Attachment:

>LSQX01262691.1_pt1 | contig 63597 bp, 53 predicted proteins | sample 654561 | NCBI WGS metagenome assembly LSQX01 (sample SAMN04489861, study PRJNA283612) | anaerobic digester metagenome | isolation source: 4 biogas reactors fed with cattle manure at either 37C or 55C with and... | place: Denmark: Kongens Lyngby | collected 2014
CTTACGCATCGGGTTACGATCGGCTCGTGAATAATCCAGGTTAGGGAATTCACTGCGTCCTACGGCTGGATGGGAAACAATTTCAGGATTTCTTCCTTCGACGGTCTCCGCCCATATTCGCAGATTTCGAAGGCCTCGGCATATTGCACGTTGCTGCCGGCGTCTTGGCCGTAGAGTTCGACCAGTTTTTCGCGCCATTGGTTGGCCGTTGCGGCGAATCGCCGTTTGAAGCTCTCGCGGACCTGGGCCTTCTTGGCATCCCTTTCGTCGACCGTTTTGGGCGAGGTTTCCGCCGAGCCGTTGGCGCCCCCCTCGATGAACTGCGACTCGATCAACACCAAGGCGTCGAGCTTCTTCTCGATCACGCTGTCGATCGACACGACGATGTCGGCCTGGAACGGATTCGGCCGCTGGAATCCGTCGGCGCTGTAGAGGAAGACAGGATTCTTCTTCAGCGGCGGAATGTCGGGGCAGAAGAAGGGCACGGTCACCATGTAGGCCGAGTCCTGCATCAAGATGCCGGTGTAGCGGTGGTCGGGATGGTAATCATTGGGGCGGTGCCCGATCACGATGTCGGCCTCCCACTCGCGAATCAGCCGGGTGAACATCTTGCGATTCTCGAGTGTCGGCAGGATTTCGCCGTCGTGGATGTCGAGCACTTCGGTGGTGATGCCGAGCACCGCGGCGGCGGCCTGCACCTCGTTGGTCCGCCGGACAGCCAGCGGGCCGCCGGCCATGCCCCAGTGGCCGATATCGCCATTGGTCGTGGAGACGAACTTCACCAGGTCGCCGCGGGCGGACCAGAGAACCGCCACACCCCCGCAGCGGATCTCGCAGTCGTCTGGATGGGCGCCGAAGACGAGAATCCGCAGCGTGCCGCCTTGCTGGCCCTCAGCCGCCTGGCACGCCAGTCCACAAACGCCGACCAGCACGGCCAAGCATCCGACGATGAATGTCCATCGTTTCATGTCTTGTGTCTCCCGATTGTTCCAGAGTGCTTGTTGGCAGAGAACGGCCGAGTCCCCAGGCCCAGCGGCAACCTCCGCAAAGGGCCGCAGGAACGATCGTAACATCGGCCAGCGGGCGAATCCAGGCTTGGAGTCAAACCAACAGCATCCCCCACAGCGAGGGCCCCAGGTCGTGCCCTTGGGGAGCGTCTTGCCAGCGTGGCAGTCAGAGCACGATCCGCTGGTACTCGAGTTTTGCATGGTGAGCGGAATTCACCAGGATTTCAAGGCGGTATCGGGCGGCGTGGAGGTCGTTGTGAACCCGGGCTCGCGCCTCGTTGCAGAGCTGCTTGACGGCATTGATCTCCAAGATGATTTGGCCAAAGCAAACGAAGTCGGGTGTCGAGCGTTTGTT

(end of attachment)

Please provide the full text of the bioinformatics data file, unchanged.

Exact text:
>LSQX01262691.1_pt1 | contig 63597 bp, 53 predicted proteins | sample 654561 | NCBI WGS metagenome assembly LSQX01 (sample SAMN04489861, study PRJNA283612) | anaerobic digester metagenome | isolation source: 4 biogas reactors fed with cattle manure at either 37C or 55C with and... | place: Denmark: Kongens Lyngby | collected 2014
CTTACGCATCGGGTTACGATCGGCTCGTGAATAATCCAGGTTAGGGAATTCACTGCGTCCTACGGCTGGATGGGAAACAATTTCAGGATTTCTTCCTTCGACGGTCTCCGCCCATATTCGCAGATTTCGAAGGCCTCGGCATATTGCACGTTGCTGCCGGCGTCTTGGCCGTAGAGTTCGACCAGTTTTTCGCGCCATTGGTTGGCCGTTGCGGCGAATCGCCGTTTGAAGCTCTCGCGGACCTGGGCCTTCTTGGCATCCCTTTCGTCGACCGTTTTGGGCGAGGTTTCCGCCGAGCCGTTGGCGCCCCCCTCGATGAACTGCGACTCGATCAACACCAAGGCGTCGAGCTTCTTCTCGATCACGCTGTCGATCGACACGACGATGTCGGCCTGGAACGGATTCGGCCGCTGGAATCCGTCGGCGCTGTAGAGGAAGACAGGATTCTTCTTCAGCGGCGGAATGTCGGGGCAGAAGAAGGGCACGGTCACCATGTAGGCCGAGTCCTGCATCAAGATGCCGGTGTAGCGGTGGTCGGGATGGTAATCATTGGGGCGGTGCCCGATCACGATGTCGGCCTCCCACTCGCGAATCAGCCGGGTGAACATCTTGCGATTCTCGAGTGTCGGCAGGATTTCGCCGTCGTGGATGTCGAGCACTTCGGTGGTGATGCCGAGCACCGCGGCGGCGGCCTGCACCTCGTTGGTCCGCCGGACAGCCAGCGGGCCGCCGGCCATGCCCCAGTGGCCGATATCGCCATTGGTCGTGGAGACGAACTTCACCAGGTCGCCGCGGGCGGACCAGAGAACCGCCACACCCCCGCAGCGGATCTCGCAGTCGTCTGGATGGGCGCCGAAGACGAGAATCCGCAGCGTGCCGCCTTGCTGGCCCTCAGCCGCCTGGCACGCCAGTCCACAAACGCCGACCAGCACGGCCAAGCATCCGACGATGAATGTCCATCGTTTCATGTCTTGTGTCTCCCGATTGTTCCAGAGTGCTTGTTGGCAGAGAACGGCCGAGTCCCCAGGCCCAGCGGCAACCTCCGCAAAGGGCCGCAGGAACGATCGTAACATCGGCCAGCGGGCGAATCCAGGCTTGGAGTCAAACCAACAGCATCCCCCACAGCGAGGGCCCCAGGTCGTGCCCTTGGGGAGCGTCTTGCCAGCGTGGCAGTCAGAGCACGATCCGCTGGTACTCGAGTTTTGCATGGTGAGCGGAATTCACCAGGATTTCAAGGCGGTATCGGGCGGCGTGGAGGTCGTTGTGAACCCGGGCTCGCGCCTCGTTGCAGAGCTGCTTGACGGCATTGATCTCCAAGATGATTTGGCCAAAGCAAACGAAGTCGGGTGTCGAGCGTTTGTT